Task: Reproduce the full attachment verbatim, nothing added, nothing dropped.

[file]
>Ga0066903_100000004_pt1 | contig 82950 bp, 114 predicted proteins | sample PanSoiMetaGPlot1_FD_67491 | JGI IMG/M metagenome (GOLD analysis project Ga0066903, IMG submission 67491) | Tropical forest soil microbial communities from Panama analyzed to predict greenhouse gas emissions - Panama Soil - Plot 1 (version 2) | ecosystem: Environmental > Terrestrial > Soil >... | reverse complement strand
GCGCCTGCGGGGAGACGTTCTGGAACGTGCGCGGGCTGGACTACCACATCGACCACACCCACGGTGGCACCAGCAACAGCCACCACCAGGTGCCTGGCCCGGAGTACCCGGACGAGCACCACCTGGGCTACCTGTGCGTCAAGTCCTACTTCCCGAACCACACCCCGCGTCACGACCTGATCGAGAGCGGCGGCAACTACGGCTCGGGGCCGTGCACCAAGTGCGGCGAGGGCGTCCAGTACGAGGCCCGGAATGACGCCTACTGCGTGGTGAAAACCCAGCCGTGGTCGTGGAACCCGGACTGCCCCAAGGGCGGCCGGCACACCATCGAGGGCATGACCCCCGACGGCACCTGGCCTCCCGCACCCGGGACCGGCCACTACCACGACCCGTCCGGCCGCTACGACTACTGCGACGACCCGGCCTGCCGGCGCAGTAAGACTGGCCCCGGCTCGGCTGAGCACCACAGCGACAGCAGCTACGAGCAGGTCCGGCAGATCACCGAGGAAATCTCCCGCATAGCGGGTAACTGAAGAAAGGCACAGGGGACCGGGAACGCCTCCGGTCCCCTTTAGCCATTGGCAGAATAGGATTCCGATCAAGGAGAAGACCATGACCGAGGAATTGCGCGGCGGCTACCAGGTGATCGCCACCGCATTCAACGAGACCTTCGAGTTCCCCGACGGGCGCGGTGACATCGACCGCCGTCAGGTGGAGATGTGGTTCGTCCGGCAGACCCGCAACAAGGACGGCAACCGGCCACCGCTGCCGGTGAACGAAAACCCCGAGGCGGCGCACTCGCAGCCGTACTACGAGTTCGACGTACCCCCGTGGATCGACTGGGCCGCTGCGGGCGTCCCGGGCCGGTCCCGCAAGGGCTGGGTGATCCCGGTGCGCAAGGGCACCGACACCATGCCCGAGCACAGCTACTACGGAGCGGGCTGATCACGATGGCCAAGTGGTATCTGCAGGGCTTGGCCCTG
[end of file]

>Ga0066903_100000004_pt1 | contig 82950 bp, 114 predicted proteins | sample PanSoiMetaGPlot1_FD_67491 | JGI IMG/M metagenome (GOLD analysis project Ga0066903, IMG submission 67491) | Tropical forest soil microbial communities from Panama analyzed to predict greenhouse gas emissions - Panama Soil - Plot 1 (version 2) | ecosystem: Environmental > Terrestrial > Soil >... | reverse complement strand
GCGCCTGCGGGGAGACGTTCTGGAACGTGCGCGGGCTGGACTACCACATCGACCACACCCACGGTGGCACCAGCAACAGCCACCACCAGGTGCCTGGCCCGGAGTACCCGGACGAGCACCACCTGGGCTACCTGTGCGTCAAGTCCTACTTCCCGAACCACACCCCGCGTCACGACCTGATCGAGAGCGGCGGCAACTACGGCTCGGGGCCGTGCACCAAGTGCGGCGAGGGCGTCCAGTACGAGGCCCGGAATGACGCCTACTGCGTGGTGAAAACCCAGCCGTGGTCGTGGAACCCGGACTGCCCCAAGGGCGGCCGGCACACCATCGAGGGCATGACCCCCGACGGCACCTGGCCTCCCGCACCCGGGACCGGCCACTACCACGACCCGTCCGGCCGCTACGACTACTGCGACGACCCGGCCTGCCGGCGCAGTAAGACTGGCCCCGGCTCGGCTGAGCACCACAGCGACAGCAGCTACGAGCAGGTCCGGCAGATCACCGAGGAAATCTCCCGCATAGCGGGTAACTGAAGAAAGGCACAGGGGACCGGGAACGCCTCCGGTCCCCTTTAGCCATTGGCAGAATAGGATTCCGATCAAGGAGAAGACCATGACCGAGGAATTGCGCGGCGGCTACCAGGTGATCGCCACCGCATTCAACGAGACCTTCGAGTTCCCCGACGGGCGCGGTGACATCGACCGCCGTCAGGTGGAGATGTGGTTCGTCCGGCAGACCCGCAACAAGGACGGCAACCGGCCACCGCTGCCGGTGAACGAAAACCCCGAGGCGGCGCACTCGCAGCCGTACTACGAGTTCGACGTACCCCCGTGGATCGACTGGGCCGCTGCGGGCGTCCCGGGCCGGTCCCGCAAGGGCTGGGTGATCCCGGTGCGCAAGGGCACCGACACCATGCCCGAGCACAGCTACTACGGAGCGGGCTGATCACGATGGCCAAGTGGTATCTGCAGGGCTTGGCCCTG